Finite Capacity Scheduling Plus
In the modern
all aspects of
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It is clear in today's global economy that manufacturers must excel in production if they want to compete successfully and survive. Better planning and scheduling systems are the keys to achieving this goal. Advances in computer and software technology should enable those systems to be much smarter than they used to be.
Rather than simply documenting transactions, the systems now have the capacity to analyze business situations and make decisions in support of corporate strategy and production objectives. The two primary aspects of the production planning and execution cycle, which are critical to achieving excellence and must be managed in an effective manner, are the production planning/scheduling phase and the production execution phase.
It is difficult to get these two distinctive steps to work together because they are so highly interrelated. One will not function if the other does not exist, is not properly implemented, or contains incorrect or outdated information.
The planning/scheduling phase should generate a detailed, realistic, synchronized, and optimized production schedule. The schedule should cover all resources used in production, go down to every level of the bill of materials or production operation, and be fully time-phased. The schedule should then drive the materials purchasing plan, which enables the company to fully benefit from the MRP concept as well.
Production schedules must accurately reflect what can be accomplished on the shop floor if they are to support efficient, uninterrupted production. There is no "correct" mathematical solution that will provide the perfect schedule. Rather, the schedule is a trade-off among solutions to production and cost constraints that vary from company to company.
Devising a schedule based primarily on theory and mathematical models, without considering the real day-to-day capabilities of the factory and internal constraints unique to the organization, will most likely be impossible to execute, requiring endless cycles of rescheduling to adjust to the "real" conditions on the shop floor. Those production changes and adjustments are very expensive (like an unnecessary change from one tool to another) and, therefore, should be minimized. Many hidden costs are typically not captured by the standard costing system, and as a result go unnoticed. But costs do affect the profit-and-loss picture.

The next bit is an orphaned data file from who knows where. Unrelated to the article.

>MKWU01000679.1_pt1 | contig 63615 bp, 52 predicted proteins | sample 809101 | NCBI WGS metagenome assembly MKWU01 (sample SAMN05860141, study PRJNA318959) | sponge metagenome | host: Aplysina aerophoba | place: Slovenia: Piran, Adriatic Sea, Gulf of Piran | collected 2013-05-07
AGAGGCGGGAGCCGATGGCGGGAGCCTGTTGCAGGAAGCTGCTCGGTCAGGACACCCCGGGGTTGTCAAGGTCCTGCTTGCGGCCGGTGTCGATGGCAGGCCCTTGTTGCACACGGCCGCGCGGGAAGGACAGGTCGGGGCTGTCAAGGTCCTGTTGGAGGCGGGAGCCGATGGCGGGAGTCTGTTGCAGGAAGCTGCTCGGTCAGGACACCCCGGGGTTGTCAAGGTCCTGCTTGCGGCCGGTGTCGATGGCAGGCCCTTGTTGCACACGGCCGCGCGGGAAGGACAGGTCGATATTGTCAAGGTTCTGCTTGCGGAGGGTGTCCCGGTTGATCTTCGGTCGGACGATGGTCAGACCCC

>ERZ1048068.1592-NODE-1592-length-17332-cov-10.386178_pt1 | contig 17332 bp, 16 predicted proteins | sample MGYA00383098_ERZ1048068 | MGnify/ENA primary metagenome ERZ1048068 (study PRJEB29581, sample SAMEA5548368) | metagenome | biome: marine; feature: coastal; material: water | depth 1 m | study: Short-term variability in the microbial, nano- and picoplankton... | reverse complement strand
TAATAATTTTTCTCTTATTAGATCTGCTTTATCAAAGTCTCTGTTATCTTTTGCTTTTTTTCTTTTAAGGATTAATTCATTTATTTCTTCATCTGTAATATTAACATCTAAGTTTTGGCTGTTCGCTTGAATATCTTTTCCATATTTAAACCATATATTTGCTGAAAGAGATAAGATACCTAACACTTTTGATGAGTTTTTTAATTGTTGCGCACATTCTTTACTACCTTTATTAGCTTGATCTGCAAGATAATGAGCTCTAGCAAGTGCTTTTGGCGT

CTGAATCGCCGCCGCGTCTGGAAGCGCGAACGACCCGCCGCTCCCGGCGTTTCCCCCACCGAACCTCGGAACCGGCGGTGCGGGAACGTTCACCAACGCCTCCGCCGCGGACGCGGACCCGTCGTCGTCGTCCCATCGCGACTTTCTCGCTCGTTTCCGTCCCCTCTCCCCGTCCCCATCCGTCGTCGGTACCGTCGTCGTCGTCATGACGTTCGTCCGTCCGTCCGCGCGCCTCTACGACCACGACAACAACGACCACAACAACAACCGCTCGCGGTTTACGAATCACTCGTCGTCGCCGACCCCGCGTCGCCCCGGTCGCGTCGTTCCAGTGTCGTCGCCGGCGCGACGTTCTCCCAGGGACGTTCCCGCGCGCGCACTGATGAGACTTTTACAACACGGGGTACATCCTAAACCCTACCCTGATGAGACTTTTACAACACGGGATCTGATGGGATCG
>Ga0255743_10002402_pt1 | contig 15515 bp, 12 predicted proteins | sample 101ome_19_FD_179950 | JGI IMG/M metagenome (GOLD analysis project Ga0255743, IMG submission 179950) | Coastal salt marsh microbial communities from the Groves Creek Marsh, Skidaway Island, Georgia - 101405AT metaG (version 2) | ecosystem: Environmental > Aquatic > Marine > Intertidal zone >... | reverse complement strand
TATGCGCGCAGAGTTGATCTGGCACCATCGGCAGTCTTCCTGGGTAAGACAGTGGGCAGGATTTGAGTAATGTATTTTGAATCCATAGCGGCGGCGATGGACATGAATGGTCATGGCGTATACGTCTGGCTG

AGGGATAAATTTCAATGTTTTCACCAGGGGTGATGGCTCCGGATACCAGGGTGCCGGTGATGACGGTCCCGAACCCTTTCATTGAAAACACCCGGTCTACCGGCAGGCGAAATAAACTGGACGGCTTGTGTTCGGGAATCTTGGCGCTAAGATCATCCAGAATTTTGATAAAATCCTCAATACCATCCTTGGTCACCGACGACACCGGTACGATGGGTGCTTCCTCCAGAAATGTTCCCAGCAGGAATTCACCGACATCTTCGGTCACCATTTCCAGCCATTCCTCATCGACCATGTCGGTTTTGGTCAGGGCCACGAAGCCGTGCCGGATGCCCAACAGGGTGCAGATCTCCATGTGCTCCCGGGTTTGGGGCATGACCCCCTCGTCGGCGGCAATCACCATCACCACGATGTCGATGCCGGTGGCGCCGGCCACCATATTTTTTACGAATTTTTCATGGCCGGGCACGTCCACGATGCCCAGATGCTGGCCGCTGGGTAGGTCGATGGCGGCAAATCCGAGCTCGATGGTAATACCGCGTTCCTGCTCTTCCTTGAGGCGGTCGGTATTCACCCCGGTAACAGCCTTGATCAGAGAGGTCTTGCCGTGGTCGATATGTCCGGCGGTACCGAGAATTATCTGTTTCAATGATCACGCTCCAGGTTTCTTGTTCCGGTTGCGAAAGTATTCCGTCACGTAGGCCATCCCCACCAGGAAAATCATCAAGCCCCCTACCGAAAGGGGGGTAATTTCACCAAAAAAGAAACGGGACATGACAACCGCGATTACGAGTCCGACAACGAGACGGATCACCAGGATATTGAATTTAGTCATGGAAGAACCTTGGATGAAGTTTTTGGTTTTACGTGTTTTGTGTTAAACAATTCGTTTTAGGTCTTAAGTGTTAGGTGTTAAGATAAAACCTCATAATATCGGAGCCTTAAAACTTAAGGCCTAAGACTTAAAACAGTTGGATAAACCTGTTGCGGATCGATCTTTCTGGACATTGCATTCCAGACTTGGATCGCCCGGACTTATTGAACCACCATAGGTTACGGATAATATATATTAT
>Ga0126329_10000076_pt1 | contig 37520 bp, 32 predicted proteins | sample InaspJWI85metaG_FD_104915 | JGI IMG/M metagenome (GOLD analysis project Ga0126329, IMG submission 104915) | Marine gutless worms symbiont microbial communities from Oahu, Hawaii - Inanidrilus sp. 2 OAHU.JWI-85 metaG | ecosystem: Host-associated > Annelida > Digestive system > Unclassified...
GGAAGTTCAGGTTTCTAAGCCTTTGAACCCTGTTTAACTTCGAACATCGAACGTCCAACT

Requirements for constant rescheduling are typically clear indications that the system is not reflecting the user's true manufacturing environment and customer order pattern. If market demand is changing rapidly, that doesn't necessarily mean the schedule must change constantly.
Rather, the schedule should consider the market pattern as one of its parameters, and find the best solution that would flatten the effect of peaks and valleys in demand on the production schedule, thereby smoothing the workload throughout the factory. This is where optimization algorithms click in.
The optimization process is a "higher," more value-added step. It takes the scheduling function further by comparing various realistic scheduling solutions to determine the best way to manufacture, giving the company additional productivity gains and savings. In fact, the optimization algorithms really enable a company to capitalize on the cost-savings properties of a good scheduling system apart from meeting customer demand on time.
In the modern manufacturing environment, all aspects of the operation must be considered in order to make good business and operational decisions. These factors should be declared to the system through a set of parameters. Values can be assigned to the parameters by the user. This arrangement gives the user flexibility in controlling the system's behaviour, since the parameters control the flow of the scheduling logic and decision making process.
The system should consider the parameters in accordance with its own priority level, as well as its relational effect on all other parameters. This makes the system very complex for the system developer, but practical, flexible, and easy for the end user.
Also, the operational knowledge available in the plant must be embedded in the system's logic and behaviour in order to implement an intelligent planning, scheduling, and execution system. This requires that the system vendor understand in detail the particular operation which is being computerized and the effect of all parameters on its decision-making process.
Experience shows that the payback on a scheduling
and plant optimization system comes quickly, typically
in several months. The system leverages the big
investment the company has made in plant machinery and
people by improving resource utilization and doing more
with what it already has. MA